L’Opéra Petit Fours, a combination of chocolate and coffee flavors, are very much a lesson in component parts. Many pastries consist of several recipes combined to make the whole. By rearranging which and how the component parts are combined, endless pastries can be made.
There are two types of petit fours – petit four glacé which are those covered in fondant and petit four sec which are small pastries that can be picked up. L’Opera Petit Fours petit fours belong to the petit four sec variety. At the shop we made petit four sec as I consider them to be so much more flavorful and beautiful.
L’Opera Petit Fours are also the best petit four I have ever tasted. As with much in food, that level cannot be achieved in a quickie recipe. But most of the component parts can be executed days ahead of time making the final assembly very easy and relatively fast to accomplish. I recently made 140 of these for a function where four additional petit fours were offered. These not only disappeared first, they were the most talked about.
I first came across these when I did a teaching stint in a Baking and Pastry class at a community college offering an associates degree. The petit four consists of a very thin jaconde layer which is a sponge cake made with almond flour. And very thin it is, being about 1/4 of an inch. Even spreading is a necessity here. The half sheet is cut into 3 rectangles which are heavily soaked in a coffee liqueur syrup. The bottom layer is spread it a very smooth chocolate ganache. The second layer is spread with a French coffee buttercream after its soaking and the top layer is simply soaked.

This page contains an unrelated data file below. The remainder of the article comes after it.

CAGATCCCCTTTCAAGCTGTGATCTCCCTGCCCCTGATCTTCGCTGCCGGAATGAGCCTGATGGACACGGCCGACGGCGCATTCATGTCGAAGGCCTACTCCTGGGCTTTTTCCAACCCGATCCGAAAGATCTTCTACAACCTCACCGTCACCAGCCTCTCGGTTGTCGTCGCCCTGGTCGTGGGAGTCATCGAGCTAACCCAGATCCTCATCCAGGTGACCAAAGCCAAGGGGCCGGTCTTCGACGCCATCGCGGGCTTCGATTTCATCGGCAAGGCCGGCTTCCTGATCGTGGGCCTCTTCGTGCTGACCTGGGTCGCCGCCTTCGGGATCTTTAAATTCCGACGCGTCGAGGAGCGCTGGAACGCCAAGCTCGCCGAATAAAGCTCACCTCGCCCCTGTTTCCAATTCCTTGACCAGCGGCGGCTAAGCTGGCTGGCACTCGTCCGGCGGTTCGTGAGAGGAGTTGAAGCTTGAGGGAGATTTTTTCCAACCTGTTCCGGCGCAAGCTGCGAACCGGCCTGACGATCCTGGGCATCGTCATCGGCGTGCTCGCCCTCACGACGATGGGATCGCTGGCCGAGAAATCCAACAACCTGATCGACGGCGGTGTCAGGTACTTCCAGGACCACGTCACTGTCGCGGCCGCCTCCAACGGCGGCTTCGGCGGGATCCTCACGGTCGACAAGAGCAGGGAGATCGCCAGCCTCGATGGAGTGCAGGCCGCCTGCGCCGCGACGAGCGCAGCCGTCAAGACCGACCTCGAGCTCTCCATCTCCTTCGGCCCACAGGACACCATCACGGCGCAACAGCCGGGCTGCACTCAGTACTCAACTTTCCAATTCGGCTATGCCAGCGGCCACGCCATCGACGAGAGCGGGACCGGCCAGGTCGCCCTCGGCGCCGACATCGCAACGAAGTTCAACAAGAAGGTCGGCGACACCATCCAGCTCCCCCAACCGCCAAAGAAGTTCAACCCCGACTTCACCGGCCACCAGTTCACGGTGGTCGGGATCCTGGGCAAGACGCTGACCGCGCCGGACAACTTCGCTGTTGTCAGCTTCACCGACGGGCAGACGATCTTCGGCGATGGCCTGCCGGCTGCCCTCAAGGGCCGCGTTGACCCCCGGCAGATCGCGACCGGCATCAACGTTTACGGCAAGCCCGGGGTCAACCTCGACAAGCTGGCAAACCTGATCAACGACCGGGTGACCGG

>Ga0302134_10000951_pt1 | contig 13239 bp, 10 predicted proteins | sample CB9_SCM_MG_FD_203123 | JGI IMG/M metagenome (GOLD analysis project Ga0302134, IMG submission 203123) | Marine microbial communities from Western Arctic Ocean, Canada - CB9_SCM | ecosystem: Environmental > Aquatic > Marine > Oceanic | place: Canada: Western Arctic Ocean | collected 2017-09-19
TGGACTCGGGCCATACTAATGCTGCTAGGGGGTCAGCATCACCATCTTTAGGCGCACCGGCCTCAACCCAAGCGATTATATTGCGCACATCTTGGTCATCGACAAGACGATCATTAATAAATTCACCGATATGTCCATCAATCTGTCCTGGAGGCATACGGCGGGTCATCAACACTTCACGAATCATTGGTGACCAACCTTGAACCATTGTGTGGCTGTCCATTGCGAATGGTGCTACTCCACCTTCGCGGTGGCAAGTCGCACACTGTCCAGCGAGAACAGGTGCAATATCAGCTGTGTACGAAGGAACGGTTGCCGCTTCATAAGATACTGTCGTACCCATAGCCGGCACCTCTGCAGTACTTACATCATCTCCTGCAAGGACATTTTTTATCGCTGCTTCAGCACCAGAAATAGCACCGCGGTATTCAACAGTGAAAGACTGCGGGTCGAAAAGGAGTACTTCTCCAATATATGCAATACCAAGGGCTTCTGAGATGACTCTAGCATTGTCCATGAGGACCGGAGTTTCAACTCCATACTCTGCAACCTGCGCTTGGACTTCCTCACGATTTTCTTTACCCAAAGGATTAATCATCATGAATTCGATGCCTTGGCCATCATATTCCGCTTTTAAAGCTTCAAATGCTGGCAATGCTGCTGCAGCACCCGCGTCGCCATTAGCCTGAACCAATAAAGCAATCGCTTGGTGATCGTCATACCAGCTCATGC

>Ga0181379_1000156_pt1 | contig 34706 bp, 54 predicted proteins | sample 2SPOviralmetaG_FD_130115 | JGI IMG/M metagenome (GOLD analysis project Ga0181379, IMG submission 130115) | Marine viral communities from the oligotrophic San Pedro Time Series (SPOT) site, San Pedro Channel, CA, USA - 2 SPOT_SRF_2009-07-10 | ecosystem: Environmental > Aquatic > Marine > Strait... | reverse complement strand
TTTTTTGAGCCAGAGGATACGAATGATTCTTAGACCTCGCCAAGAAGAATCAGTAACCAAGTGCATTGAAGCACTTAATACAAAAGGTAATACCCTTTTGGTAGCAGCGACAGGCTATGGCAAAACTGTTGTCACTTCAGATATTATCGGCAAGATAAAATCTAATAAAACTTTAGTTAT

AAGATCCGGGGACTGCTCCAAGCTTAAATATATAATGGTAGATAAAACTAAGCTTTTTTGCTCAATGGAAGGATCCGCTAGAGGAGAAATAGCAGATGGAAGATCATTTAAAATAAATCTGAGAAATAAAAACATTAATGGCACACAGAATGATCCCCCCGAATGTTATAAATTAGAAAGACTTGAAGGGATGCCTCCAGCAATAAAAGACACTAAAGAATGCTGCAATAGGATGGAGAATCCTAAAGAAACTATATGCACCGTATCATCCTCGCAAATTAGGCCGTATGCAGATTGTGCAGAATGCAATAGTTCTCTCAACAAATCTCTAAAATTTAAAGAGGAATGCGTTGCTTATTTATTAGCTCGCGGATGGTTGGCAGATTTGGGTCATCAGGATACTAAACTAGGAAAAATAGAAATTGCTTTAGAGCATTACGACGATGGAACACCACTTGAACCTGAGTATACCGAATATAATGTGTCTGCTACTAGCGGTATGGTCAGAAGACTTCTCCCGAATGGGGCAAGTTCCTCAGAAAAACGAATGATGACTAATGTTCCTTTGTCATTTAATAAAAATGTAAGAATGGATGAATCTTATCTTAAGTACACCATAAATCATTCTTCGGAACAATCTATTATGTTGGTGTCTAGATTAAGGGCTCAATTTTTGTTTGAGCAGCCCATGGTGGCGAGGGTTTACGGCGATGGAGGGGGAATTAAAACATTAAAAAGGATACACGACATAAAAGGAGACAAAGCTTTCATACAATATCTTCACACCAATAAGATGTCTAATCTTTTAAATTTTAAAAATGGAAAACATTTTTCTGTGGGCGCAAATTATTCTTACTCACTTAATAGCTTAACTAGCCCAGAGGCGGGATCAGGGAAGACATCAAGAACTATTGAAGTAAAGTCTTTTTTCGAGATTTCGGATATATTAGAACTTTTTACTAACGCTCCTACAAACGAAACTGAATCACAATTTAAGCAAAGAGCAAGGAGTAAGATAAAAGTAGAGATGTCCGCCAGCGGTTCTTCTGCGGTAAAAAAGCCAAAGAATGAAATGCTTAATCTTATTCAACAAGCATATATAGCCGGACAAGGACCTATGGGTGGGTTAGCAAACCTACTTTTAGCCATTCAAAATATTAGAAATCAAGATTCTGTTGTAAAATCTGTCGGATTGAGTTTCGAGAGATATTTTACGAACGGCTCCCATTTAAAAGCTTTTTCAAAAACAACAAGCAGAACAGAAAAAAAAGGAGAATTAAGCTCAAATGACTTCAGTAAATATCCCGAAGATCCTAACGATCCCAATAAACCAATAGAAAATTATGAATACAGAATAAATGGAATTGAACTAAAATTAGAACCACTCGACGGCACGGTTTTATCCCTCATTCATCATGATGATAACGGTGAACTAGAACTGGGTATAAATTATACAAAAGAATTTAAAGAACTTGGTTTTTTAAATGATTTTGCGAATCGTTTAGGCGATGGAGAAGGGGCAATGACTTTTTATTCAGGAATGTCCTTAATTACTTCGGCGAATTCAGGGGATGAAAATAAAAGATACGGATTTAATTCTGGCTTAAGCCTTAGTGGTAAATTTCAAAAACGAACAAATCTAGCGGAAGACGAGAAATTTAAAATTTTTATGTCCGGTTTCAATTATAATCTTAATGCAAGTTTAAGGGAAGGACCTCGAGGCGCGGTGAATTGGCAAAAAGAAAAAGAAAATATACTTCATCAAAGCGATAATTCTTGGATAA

The jaconde calls for butter to be folded into the batter at the end. I have always had trouble folding the melted butter into genoise or a butter sponge as it always sank to the bottom of the bowl and I had to over fold the batter resulting in a loss of volume. In my first book, The New Pastry Cook, I came up with a technique to accomplish this without the butter sinking to the bottom the bowl when added. By whisking a small amount of batter and the butter together the butter will emulsify and will disperse evenly in the larger amount of batter when folded in. By emulsifying it in this manner, the problem disappears.
Two last things about the jaconde used for the petit fours. This is a very small amount of batter and must be worked quickly and delicately so as not to deflate it. Lastly, the jaconde should be turned upside down for the soaking syrup to be absorbed. The crust, as thin as it is, will prevent the syrup from being properly absorbed.
After assembling the petit fours they are frozen. The whole is then finished with the same ganache used on the bottom layer. These petit fours are sumptuous indeed.
I did make a few changes and would make one more. While in the original recipe all three layers are equally soaked with a sizable amount of the syrup, I would decrease or omit the syrup on the bottom layer to prevent it from becoming really wet. In the recipe below I have reduced the amount of soaking syrup by one third because I thought these were too wet. However, I now think I would barely soak the bottom layer if at all to keep it easier to eat out of hand. I have to say though that the people at the function didn’t seem to care how wet they were. The syrup imparts a tremendous amount of flavor. Without it, these petit fours would not be nearly as good.